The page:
Carburettors are the instruments through which the air flows from the atmosphere into the cylinders of the engine and in the process picks up a mist of gasoline. This mixture of air and gasoline is ignited inside the cylinders and is then what produces the power. The carburettors contain a throttle which is controlled by the driver’s right hand through the twist grip and so sends more or less air/gasoline into the cylinders to suit the driver’s desired engine power output. The trick that the carburettor has to perform is to at all throttle positions ( air flow levels ) provide the right amount of gasoline so to maintain a mixture of approximately 14 parts of air to 1 part of gasoline ( by weight ). That is the relation required for completely combusting the gasoline. Less than 1 to 14 will result in wasting fuel and more will result in higher combustion temperature which is harmful to the internal components of the engine.

The typical carburettor for my engine/era were made by the companies Amal in England, Dell’Orto in Italy, Keihin and Mikuni in Japan and Bing and Solex from Germany.

For my project the natural selection would have been AMAL. However, the company does not seem to produce the models I was considering and they did not bother to reply to my email so they were dropped off my list of options. My engine supplier, the Ducatisti, of course suggested the Italian Dell’Orto’s. I tried to contact the British distributor but I was not able in my poor English to ask the questions that I needed and answer to in such a way that the employee could understand and give me an understandable reply. So the dell’Ortos departed from my list as well. That did not leave me with much choice. Until it struck me that there was another contender out there who I did not know much, not to say anything, about.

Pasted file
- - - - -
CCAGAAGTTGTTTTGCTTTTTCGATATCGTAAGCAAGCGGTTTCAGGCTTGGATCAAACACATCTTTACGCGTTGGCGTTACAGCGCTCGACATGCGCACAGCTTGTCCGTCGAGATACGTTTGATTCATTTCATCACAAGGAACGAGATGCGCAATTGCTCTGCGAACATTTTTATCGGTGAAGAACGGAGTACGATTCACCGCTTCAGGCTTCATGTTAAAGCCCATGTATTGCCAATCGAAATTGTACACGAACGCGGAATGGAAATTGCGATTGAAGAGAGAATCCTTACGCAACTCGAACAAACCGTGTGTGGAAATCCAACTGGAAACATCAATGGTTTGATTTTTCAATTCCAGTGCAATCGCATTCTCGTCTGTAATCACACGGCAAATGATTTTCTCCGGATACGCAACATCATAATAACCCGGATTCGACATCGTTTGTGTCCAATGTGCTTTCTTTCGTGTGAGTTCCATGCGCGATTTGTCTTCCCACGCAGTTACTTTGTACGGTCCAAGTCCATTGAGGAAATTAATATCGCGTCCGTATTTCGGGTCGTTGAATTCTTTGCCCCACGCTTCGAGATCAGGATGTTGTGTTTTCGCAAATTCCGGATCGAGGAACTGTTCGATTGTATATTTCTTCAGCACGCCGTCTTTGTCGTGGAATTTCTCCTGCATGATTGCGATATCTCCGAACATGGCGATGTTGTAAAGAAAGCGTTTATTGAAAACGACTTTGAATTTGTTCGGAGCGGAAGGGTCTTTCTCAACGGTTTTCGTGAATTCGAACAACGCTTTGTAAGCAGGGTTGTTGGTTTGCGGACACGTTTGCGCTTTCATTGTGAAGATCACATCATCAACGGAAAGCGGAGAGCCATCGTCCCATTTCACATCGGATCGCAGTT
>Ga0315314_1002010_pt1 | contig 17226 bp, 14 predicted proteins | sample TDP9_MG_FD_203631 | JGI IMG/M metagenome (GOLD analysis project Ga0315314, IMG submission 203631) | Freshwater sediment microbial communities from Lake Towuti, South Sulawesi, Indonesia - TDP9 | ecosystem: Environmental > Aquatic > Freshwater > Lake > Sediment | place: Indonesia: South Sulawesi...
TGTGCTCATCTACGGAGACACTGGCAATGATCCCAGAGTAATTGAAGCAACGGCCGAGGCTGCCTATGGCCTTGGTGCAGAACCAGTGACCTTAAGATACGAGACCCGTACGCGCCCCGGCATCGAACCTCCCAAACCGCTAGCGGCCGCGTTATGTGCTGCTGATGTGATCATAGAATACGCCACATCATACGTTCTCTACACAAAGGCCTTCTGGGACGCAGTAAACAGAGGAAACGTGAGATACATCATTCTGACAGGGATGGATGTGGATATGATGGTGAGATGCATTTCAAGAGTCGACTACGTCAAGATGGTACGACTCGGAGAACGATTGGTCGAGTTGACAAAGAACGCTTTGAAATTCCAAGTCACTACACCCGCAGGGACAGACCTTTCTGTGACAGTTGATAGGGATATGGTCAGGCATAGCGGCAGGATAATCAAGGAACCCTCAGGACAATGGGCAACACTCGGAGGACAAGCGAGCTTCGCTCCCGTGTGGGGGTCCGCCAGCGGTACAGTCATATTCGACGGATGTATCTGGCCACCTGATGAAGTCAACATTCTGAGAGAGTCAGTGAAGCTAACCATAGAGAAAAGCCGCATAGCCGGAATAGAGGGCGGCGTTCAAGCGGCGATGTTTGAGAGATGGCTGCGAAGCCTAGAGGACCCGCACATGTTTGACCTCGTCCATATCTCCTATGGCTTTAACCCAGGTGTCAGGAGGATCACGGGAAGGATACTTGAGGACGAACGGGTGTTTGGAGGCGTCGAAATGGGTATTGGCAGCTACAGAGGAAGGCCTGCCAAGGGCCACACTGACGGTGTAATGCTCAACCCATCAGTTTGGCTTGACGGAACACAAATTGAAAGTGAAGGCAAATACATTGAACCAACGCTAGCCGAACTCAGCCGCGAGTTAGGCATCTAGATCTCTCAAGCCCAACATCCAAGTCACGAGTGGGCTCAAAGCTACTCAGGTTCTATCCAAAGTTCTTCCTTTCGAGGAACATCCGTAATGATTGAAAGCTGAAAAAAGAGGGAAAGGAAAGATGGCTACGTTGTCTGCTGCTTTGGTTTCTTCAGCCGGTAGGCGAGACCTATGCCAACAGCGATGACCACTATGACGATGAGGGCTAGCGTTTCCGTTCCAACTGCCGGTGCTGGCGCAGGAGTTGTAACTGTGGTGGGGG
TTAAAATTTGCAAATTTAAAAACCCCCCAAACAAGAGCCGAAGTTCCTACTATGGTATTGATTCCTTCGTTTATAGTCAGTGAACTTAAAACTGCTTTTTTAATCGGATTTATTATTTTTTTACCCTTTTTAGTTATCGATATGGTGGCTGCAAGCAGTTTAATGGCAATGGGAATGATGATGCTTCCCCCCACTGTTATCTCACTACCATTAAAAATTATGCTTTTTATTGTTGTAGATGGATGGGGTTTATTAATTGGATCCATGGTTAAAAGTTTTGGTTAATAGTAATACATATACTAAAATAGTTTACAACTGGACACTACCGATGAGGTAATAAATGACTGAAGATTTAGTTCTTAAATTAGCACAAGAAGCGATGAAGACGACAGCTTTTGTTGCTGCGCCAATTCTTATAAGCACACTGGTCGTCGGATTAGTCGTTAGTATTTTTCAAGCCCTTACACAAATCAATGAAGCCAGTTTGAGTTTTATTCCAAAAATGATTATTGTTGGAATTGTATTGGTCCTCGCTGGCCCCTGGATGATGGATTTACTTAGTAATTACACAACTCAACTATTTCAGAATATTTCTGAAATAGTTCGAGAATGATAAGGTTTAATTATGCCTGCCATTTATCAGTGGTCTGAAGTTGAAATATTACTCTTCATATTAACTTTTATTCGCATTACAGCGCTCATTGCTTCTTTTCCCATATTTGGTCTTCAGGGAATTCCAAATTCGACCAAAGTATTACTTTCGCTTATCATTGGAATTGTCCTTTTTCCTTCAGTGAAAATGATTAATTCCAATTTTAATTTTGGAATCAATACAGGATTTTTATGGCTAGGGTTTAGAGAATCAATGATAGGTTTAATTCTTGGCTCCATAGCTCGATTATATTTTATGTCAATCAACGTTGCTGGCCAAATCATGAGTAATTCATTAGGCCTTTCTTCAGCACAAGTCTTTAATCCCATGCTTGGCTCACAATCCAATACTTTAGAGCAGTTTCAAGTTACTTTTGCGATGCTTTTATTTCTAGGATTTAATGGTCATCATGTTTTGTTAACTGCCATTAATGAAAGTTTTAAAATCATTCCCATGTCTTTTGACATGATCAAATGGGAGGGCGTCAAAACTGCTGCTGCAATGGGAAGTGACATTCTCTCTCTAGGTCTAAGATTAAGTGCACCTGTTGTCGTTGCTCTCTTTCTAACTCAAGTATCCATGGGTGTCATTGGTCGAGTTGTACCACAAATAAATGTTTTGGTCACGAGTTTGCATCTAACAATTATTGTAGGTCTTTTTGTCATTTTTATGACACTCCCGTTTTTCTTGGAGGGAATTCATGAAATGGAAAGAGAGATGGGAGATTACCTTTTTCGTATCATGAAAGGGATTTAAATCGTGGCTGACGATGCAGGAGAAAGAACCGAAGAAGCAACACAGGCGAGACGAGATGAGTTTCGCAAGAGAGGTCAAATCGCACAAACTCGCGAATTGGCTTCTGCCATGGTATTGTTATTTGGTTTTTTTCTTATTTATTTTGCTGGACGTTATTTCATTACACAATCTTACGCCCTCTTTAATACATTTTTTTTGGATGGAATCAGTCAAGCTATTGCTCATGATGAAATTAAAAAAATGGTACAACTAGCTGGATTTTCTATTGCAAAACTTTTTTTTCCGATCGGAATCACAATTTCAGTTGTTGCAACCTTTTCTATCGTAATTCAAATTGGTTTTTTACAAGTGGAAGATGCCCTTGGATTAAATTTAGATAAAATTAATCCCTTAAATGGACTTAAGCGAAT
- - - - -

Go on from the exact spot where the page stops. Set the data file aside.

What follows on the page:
Enter the Gardner Carburettor Company. It was founded and is still run today by Ron Gardner. When I phoned him to talk about my project I told him of my age and that it was maybe crazy to do what I was doing. Then Ron said: “Don’t’ worry son, I am 20 years older than you and still working with my carburettors”. He went on to tell me about his involvement with the engine I am going to use. Gardner was the carburettor that the Weslake company had used as standard on their engines and he sais they consistently produced more power than with any other brand. I think he mentioned 3-5 bhp. Anyway, Ron said that he would not only send the carbs up to my engine man but would also go there himself for the test run and make sure the settings were done correctly. I was immediately sold on his carbs and this is what it is going to be. Gardner 38 mm series 400 units. One per cylinder to be fed from a single float chamber.

Below a picture of the ingenious instrument that a carburettor is and above the picture a link to an article well worth reading about Ron Gardner.